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TQUK got some exciting news...

Finally, First Aid training will be compulsory as part of the UK school curriculum – and we couldn’t be happier.

The Department of Education recently announced that school children will be required to learn First Aid under various proposals put forward by the government.

Draft legislation outlines how primary school children will be taught basic First Aid skills, such as dealing with head injuries and calling emergency services.

Secondary school students will learn life-saving skills like cardiopulmonary resuscitation (CPR) and the use of an automated external defibrillator (AED).

Simon Gillespie, chief executive of the British Heart Foundation, said: “Adding CPR to the curriculum in England will mark a defining moment in improving the UK’s shockingly low survival rates from cardiac arrests.”

The sudden onset of illness and injury, including cardiac arrest, is common. According to St. John Ambulance, around 140,000 people every year die in situations where their lives could have been saved if somebody had known First Aid. Learning First Aid gives people the skills to intervene and potentially save a life in these situations.

What makes this legislation such a great idea is that basic skills will become mandatory for all school students. This implementation of widespread training will ensure that as many people as possible have the right First Aid skills.

Who will be affected?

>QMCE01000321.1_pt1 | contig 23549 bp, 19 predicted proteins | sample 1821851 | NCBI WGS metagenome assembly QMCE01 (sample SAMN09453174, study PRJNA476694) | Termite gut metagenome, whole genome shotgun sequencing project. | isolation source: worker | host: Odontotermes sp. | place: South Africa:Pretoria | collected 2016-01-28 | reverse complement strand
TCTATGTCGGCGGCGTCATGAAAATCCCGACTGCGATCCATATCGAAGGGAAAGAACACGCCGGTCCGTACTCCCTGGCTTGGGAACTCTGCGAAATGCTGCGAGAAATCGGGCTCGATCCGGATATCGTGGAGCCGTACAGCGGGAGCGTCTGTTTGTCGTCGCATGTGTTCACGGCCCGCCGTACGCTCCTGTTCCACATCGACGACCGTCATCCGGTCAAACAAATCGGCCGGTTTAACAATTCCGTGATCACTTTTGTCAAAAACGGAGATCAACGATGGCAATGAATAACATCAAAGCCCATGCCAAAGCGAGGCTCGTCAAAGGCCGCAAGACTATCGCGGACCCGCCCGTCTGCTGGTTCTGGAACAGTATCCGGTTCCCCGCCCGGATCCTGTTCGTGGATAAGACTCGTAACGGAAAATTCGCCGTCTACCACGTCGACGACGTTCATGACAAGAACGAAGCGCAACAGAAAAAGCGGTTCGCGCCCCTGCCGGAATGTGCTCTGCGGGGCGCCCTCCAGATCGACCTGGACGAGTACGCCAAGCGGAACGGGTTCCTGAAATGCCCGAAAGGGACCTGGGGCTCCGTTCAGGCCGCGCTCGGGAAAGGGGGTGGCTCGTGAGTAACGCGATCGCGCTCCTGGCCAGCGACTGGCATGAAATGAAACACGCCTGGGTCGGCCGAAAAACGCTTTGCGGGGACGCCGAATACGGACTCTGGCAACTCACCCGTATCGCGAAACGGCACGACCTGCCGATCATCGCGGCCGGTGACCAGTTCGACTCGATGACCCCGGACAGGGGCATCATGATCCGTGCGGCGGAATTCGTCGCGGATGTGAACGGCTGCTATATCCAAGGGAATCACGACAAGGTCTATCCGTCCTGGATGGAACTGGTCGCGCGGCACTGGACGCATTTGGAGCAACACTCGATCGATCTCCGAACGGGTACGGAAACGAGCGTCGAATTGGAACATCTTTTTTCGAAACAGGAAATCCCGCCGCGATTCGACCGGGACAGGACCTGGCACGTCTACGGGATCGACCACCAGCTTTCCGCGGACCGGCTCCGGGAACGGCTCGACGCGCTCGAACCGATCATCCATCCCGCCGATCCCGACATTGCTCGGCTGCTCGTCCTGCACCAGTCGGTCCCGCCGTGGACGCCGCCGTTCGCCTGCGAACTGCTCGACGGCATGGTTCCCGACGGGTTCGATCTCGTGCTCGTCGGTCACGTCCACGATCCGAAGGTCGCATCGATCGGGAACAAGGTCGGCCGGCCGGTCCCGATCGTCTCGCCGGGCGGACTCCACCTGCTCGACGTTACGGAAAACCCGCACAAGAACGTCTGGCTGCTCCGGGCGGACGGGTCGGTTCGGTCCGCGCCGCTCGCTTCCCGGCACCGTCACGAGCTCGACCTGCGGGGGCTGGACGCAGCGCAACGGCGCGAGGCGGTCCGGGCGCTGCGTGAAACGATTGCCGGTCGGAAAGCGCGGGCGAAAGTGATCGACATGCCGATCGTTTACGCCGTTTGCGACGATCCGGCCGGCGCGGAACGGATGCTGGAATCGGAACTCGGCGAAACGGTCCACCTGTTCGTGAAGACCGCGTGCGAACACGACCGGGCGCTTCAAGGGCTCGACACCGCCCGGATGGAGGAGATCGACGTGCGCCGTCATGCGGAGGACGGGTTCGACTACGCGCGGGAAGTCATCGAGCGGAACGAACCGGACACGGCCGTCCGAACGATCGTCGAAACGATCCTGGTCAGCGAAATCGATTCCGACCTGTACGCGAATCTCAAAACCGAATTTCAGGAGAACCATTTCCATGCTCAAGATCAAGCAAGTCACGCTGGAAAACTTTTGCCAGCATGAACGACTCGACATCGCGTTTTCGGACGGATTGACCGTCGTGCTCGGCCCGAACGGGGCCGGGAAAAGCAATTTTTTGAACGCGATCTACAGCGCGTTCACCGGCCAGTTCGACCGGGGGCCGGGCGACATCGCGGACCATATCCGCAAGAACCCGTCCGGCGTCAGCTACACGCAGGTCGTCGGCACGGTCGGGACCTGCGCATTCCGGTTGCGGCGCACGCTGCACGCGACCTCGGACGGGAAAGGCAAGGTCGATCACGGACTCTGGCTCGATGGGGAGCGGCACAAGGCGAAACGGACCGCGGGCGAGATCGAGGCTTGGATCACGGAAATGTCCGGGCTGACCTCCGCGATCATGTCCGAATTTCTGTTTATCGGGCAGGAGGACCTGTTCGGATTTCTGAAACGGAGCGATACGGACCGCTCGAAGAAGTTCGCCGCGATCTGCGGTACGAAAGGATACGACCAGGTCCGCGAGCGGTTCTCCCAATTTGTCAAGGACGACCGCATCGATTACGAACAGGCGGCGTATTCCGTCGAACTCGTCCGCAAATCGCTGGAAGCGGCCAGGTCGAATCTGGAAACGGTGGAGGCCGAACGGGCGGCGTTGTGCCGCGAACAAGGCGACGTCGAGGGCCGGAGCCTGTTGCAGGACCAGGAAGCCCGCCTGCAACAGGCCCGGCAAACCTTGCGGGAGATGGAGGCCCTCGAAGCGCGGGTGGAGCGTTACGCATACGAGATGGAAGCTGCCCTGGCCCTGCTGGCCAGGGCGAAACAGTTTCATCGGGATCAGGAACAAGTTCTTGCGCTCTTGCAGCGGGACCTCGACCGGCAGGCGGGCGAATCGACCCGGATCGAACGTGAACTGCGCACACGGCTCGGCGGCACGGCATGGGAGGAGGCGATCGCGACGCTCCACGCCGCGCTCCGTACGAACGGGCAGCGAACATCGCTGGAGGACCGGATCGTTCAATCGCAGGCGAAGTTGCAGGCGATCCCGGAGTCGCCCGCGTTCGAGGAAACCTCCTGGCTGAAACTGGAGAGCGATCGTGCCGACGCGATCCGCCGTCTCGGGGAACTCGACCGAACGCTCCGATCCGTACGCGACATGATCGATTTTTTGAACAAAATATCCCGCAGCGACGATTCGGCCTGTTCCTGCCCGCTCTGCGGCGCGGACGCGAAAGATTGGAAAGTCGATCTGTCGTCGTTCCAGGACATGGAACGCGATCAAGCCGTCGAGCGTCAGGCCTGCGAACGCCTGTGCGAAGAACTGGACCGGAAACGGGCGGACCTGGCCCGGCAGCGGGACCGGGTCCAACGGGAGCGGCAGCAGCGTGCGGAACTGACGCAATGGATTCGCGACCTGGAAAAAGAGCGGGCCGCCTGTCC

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The biggest beneficiaries of this legislation will be those who suffer from injury or illness.

Most European countries have ageing populations where incidents of cardiac arrest are becoming more frequent. Other hazards where First Aid could be useful include road accidents, increased incidences of heart disease, chemical and environmental hazards and domestic accidents.

But this legislation won’t just train the young to care for the old. It’ll also benefit young people themselves. The British Heart Foundation says that each year in the UK 400,000 people are injured in school, while 270 children die in the same environment as a result of cardiac arrest.

Those might seem like very troubling numbers – and they are – but the enthusiasm of students to learn First Aid may soon help the issues at hand. According to a survey conducted by the British Red Cross, 91% of students said they would like to learn First Aid in schools, and 83% of students would feel more confident helping those around them if they were taught First Aid.

What is First Aid?

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First Aid can refer to a large range of actions, but generally, it is defined as assistance given to any person suffering from an illness or injury, with sufficient care provided to preserve life, prevent the condition from worsening or to promote recovery.

It can include actions taken to deal with sudden illnesses or injuries related to:

  • Respiratory problems
  • Wounds and bleeding
  • Bone, joint and muscle injuries
  • The effects of hot and cold, such as dehydration and hypothermia
  • Foreign objects, poisoning, bites and stings

What is CPR? What is an AED?